“Without dedicated public servants, as yourself, at the local level, our efforts here in Washington would be for naught. I am very much aware of your personal commitment in this regard and I thank you for it….”
Jimmy Carter, former U.S. President, writing to Al Delbello in 1977.
“Al’s legacy is bigger than all of us, touching each of our lives, even today. A kind, generous and brilliant man who was a mentor to me, (Al) proved that anything is possible for a boy from Yonkers.”
Michael Spano, mayor, city of Yonkers
As mayor of his native Yonkers—the third largest city in New York—Alfred DelBello defied an ingrained, corrupt, inefficient patronage system to bring fiscal sanity and better living conditions to Yonkers’ citizens. DelBello then became the first Democrat to be elected Westchester County Executive, where he balanced fiscal conservatism and an innovative approach to funding with improvements to health care, the environment, the criminal justice system, and equal rights. DelBello brought a bipartisan approach to his role as New York State Governor Mario M. Cuomo’s first lieutenant governor in the early 1980s. Even after his resignation in 1985, he continued to pursue many of his political passions in business and, in so doing, become what Socrates would have called “a citizen of the world.”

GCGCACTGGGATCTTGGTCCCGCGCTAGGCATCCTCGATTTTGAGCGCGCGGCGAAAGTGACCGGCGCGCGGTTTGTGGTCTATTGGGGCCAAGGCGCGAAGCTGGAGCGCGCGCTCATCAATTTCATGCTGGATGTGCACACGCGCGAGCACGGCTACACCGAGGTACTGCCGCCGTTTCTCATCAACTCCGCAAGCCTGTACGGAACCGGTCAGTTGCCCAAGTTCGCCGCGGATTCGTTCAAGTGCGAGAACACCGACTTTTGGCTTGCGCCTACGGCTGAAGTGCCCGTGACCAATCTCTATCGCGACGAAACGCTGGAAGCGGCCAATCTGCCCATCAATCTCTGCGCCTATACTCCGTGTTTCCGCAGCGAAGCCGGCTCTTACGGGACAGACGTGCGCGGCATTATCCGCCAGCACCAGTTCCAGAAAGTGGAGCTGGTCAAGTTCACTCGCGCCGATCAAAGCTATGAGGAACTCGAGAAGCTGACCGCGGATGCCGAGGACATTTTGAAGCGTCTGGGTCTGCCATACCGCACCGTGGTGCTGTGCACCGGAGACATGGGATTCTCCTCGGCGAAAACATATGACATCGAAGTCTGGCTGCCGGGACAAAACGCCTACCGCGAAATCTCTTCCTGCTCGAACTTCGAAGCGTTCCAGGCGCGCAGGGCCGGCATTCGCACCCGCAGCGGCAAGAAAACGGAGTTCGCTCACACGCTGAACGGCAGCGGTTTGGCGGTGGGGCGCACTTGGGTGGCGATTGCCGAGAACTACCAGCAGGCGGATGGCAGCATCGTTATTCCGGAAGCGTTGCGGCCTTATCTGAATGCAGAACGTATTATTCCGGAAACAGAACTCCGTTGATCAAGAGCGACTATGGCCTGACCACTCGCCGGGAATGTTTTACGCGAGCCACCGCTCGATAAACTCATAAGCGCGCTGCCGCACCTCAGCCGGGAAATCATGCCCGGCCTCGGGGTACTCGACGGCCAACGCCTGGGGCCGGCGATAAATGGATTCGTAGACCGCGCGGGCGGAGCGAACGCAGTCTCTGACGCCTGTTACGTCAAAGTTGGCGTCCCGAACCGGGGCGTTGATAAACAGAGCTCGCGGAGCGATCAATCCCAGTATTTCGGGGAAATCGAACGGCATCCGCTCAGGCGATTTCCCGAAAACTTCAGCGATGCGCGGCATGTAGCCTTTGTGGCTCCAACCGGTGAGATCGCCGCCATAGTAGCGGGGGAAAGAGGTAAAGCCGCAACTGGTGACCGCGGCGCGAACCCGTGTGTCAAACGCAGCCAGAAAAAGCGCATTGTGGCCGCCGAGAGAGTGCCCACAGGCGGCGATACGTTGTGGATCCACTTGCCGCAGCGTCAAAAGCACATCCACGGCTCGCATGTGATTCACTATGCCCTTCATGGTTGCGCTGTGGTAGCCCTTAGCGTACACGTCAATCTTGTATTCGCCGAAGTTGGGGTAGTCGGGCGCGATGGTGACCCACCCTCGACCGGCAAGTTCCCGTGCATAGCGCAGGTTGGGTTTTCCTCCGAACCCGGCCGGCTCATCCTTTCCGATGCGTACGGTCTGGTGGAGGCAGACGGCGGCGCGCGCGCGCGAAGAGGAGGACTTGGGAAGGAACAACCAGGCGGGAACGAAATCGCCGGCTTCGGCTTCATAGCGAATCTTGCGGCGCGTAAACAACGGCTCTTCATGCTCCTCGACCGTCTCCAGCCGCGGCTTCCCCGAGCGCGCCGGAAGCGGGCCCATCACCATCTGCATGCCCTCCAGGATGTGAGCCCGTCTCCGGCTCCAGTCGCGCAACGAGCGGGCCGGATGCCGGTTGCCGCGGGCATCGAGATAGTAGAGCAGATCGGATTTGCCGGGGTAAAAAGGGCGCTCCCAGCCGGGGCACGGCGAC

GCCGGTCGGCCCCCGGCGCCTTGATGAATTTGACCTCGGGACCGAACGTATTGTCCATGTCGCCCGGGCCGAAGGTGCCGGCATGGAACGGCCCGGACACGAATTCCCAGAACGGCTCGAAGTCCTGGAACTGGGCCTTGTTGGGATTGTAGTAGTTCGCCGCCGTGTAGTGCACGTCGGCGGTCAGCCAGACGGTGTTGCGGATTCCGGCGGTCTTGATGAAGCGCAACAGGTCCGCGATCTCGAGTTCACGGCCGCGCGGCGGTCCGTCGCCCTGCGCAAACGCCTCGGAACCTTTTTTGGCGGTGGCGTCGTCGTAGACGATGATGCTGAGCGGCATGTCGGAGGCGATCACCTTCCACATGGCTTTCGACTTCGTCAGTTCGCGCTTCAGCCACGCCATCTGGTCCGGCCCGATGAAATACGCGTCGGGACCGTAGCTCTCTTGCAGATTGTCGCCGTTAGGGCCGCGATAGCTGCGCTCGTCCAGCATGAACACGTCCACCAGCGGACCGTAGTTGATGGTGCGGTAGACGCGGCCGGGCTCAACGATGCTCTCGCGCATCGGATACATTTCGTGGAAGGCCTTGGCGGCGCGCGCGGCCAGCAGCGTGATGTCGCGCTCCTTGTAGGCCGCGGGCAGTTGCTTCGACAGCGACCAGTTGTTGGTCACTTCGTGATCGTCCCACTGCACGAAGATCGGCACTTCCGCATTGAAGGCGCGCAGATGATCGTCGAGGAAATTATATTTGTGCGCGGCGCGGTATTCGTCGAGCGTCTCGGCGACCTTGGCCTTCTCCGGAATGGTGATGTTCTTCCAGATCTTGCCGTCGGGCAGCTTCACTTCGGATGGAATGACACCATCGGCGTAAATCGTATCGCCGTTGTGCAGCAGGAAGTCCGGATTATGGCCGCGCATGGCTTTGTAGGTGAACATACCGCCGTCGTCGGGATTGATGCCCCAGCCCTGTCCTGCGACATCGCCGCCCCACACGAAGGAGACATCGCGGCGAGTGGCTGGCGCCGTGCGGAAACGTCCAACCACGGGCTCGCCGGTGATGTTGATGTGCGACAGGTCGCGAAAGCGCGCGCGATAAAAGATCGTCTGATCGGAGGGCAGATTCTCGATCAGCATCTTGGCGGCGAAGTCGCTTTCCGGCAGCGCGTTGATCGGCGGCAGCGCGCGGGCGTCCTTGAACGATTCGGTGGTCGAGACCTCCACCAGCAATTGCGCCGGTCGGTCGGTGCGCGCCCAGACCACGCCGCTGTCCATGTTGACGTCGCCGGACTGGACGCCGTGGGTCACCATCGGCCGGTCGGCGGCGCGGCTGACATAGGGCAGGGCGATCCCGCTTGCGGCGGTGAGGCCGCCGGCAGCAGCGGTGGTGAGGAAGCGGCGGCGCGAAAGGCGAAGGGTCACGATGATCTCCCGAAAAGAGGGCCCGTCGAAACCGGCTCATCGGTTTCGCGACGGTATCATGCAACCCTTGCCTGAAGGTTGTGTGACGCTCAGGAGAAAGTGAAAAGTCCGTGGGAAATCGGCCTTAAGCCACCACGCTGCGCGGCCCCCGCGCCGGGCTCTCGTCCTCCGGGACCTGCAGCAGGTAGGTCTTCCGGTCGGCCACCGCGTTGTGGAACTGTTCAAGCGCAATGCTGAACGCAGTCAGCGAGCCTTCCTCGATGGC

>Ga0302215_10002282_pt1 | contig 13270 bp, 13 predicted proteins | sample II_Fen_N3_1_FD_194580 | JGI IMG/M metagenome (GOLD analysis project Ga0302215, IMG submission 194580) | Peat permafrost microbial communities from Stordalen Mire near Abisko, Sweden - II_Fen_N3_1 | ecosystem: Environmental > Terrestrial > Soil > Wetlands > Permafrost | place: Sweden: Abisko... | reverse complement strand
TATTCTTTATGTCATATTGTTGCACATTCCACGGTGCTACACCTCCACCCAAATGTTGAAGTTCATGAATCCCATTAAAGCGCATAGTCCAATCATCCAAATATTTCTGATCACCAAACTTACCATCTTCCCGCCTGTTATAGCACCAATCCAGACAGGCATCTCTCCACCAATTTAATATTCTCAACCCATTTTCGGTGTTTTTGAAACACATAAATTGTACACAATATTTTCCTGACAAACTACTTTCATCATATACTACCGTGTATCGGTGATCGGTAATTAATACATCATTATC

In an age in which climate change, health care, and social injustice are key issues and bipartisanship an endangered species, one politician remains a not-so-distant mirror of how to work across party lines to ensure quality of life for all Americans.
From there, Lipman digs back for a brief examination of DelBello's education and marriage before jumping into the meat of this exhaustive account, a highly detailed look at DelBello’s first political job, as a city councilman in his hometown of Yonkers. What follows is a blow-by-blow of DelBello’s career: he won the mayor's office with a promise to cut out the corruption of political patronage. He teamed with other mayors to get state funding, hosted a call-in radio show for his constituents, and even took on the mob-controlled garbage disposal industry. He moved on to become county executive, helping to establish a new hospital, dealing with a corrupt police department, and defusing a prison riot.
Throughout, DelBello is depicted as fair, kind, and intelligent, writing at times as gung-ho as a press release. Readers invested in New York state politics will find a fest of detail, though a focus on the nuts and bolts of wrangling over city projects likely limits the book’s audience. Still, Lipman focuses on the biggest issues, like rooting out corruption, and DelBello's dogged determination shines through, guiding the career of a politician with the desire—and the will and guile—to make things better for his hometown.
Takeaway: Readers fascinated by New York state politics will enjoy this in-depth history of a politico unafraid to make enemies.
Great for fans of: Seymour P. Lachman and Robert Polner’s The Man Who Saved New York, George J. Marlin’s Mario Cuomo: The Myth and the Man.
Design and typography: A
Marketing copy: A-